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Demography and the Evolution of Cooperative Breeding in the Bicolored Wren, Campylorhynchus Griseus

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1. Two adjacent populations of the bicolored wren differ significantly in social structure. In one population 83% of groups consist of unaided pairs. The rest contain, in addition, a single male nonreproductive helper. About 43% of the groups in the other population consist of unaided pairs. The rest contain from one to three helpers, and helpers may be of either sex. 2. Helpers are always individuals who have failed to disperse from their natal territory. In both populations they augment group reproductive success and reduce mortality among the breeding pair, although a single helper produces a reproductive enhancement as great as that of multiple helpers. 3. Group-size-specific reproduction and adult mortality do not differ between the populations, but juvenile mortality and average territory size differ significantly. 4. The population consequences of these differences suggest that group size is held below its optimum in one habitat by high juvenile mortality, whereas habitat saturation is probably responsible for the fact that about one-third of all groups in the second habitat contain more than an optimum number of members. 5. These demographic parameters suggest that habitat saturation is not a necessary condition for the maintenance of helping behavior in either population.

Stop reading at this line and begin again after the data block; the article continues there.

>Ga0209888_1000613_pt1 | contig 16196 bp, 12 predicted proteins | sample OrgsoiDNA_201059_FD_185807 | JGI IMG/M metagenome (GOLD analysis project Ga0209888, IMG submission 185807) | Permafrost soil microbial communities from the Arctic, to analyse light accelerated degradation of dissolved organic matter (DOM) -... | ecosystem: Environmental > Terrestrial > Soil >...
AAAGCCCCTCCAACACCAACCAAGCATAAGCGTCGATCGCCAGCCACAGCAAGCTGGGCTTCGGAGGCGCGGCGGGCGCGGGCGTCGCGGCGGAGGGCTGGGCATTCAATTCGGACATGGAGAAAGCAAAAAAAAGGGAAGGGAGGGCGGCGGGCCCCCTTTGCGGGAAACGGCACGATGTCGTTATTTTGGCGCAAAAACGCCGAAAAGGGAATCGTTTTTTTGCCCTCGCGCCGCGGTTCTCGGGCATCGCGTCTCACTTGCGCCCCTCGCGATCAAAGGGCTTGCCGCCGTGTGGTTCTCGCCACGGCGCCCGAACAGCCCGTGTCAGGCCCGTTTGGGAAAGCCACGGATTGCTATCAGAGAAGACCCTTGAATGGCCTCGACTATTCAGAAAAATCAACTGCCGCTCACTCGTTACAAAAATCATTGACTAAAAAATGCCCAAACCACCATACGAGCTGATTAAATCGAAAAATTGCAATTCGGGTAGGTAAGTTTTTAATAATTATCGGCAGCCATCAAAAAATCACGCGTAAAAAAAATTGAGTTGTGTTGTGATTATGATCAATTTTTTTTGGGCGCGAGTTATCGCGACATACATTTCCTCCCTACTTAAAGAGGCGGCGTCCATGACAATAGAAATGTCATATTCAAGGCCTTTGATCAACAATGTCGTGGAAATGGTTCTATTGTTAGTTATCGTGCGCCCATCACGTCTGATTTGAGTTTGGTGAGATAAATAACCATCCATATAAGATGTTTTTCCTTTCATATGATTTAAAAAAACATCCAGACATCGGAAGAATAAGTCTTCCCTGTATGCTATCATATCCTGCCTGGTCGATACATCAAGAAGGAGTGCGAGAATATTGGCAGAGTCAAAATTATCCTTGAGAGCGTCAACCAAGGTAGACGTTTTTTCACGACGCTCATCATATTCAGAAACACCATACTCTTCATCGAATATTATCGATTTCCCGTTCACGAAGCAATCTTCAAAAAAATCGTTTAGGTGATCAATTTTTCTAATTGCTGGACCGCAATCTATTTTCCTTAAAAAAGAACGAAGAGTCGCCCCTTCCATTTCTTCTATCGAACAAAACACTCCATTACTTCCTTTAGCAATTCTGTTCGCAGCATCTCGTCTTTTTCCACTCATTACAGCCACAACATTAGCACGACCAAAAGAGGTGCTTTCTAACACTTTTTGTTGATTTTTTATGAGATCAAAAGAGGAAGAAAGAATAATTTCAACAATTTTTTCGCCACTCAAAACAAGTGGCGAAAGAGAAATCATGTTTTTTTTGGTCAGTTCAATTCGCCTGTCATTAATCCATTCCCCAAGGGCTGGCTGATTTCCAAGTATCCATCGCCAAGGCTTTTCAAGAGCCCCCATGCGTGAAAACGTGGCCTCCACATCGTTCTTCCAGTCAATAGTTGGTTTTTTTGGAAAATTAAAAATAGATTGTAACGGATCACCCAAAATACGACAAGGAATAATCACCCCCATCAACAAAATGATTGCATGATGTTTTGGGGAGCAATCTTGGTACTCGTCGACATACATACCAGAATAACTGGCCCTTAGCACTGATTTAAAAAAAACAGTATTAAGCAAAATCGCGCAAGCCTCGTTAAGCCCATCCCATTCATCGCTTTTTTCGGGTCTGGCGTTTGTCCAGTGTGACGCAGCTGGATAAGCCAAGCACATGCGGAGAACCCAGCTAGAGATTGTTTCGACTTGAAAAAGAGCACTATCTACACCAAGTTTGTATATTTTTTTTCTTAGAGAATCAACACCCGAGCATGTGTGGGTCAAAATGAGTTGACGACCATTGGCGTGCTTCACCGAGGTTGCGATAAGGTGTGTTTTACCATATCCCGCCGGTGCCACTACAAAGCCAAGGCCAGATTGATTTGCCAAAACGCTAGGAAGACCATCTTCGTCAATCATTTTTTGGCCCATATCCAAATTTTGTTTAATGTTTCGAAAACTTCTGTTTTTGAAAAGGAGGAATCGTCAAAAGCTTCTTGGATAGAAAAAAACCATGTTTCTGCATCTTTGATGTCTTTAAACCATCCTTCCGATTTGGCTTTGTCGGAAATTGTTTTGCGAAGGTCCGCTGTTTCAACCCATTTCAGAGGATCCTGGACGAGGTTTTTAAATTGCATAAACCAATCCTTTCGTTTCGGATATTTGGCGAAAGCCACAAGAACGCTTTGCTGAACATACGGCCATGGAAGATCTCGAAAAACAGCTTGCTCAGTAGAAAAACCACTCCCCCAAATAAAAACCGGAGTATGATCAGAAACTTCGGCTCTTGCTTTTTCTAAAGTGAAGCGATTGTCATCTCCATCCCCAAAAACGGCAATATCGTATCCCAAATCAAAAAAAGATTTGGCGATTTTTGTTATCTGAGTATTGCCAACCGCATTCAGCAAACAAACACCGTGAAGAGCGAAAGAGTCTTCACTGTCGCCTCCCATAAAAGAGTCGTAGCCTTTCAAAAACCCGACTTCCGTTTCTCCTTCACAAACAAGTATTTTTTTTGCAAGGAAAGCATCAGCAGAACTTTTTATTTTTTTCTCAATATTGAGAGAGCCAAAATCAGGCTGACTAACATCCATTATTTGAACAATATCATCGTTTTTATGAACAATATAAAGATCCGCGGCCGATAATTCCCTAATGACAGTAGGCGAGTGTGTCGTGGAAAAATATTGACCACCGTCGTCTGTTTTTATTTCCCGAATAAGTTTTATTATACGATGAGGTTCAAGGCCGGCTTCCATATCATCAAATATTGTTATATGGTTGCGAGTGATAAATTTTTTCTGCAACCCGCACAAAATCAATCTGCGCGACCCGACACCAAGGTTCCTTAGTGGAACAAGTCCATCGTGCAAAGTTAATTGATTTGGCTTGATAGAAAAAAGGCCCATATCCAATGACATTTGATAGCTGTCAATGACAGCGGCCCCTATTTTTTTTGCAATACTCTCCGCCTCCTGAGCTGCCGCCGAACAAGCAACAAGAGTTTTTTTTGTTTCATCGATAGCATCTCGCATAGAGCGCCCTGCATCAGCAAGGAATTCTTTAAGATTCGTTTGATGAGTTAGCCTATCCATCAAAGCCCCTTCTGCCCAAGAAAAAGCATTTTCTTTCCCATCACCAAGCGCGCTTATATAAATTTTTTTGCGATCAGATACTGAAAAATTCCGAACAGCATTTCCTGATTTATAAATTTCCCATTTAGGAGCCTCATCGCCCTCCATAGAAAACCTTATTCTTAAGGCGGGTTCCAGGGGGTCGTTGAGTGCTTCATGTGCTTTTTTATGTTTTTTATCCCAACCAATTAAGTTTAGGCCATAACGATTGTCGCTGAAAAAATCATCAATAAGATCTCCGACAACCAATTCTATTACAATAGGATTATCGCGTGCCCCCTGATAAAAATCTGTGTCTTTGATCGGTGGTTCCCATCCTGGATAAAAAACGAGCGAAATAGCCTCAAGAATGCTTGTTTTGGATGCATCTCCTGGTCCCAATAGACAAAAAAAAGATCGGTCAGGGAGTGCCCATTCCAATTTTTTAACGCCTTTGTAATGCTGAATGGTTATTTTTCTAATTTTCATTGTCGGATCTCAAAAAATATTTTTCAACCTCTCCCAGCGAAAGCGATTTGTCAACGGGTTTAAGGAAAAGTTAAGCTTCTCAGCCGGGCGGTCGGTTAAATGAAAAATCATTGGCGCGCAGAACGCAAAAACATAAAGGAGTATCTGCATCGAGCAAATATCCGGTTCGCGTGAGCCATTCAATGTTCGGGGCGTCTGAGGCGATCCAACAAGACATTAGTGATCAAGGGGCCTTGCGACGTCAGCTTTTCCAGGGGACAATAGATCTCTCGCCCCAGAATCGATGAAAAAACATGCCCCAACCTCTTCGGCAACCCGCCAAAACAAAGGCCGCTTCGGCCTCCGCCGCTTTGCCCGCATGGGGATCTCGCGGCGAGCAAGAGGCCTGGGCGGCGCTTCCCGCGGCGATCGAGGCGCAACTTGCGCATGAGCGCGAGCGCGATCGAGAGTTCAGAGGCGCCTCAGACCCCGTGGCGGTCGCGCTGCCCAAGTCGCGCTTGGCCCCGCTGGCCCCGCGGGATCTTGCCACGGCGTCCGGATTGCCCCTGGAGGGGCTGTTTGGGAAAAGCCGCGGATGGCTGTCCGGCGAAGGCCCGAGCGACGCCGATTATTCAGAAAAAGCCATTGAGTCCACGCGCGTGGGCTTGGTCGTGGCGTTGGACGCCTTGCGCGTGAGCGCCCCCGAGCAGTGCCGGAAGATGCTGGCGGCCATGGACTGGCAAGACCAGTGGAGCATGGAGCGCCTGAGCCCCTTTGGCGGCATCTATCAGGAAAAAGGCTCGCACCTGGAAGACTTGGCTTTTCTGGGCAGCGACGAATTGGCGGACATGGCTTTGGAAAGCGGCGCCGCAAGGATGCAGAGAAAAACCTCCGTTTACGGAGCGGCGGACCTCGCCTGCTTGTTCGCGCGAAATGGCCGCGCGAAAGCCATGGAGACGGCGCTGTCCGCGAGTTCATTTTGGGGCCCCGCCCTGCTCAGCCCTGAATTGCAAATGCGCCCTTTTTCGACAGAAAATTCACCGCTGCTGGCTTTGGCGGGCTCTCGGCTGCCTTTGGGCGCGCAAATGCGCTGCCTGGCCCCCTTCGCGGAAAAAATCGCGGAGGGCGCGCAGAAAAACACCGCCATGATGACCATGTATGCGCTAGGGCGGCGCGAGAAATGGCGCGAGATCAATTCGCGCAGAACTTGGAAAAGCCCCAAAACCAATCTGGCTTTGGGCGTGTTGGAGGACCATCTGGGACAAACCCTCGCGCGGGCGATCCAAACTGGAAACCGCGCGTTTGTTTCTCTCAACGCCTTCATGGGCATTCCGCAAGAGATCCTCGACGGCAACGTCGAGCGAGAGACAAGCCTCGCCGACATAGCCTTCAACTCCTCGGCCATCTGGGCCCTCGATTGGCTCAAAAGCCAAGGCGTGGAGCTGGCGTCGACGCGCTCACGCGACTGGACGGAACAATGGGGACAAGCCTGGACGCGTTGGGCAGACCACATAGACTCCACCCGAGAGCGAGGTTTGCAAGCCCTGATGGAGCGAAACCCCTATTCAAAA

Affiliations: 1: Department of Biological Sciences, Purdue University, West Lafayette, IN 47907, U.S.A.

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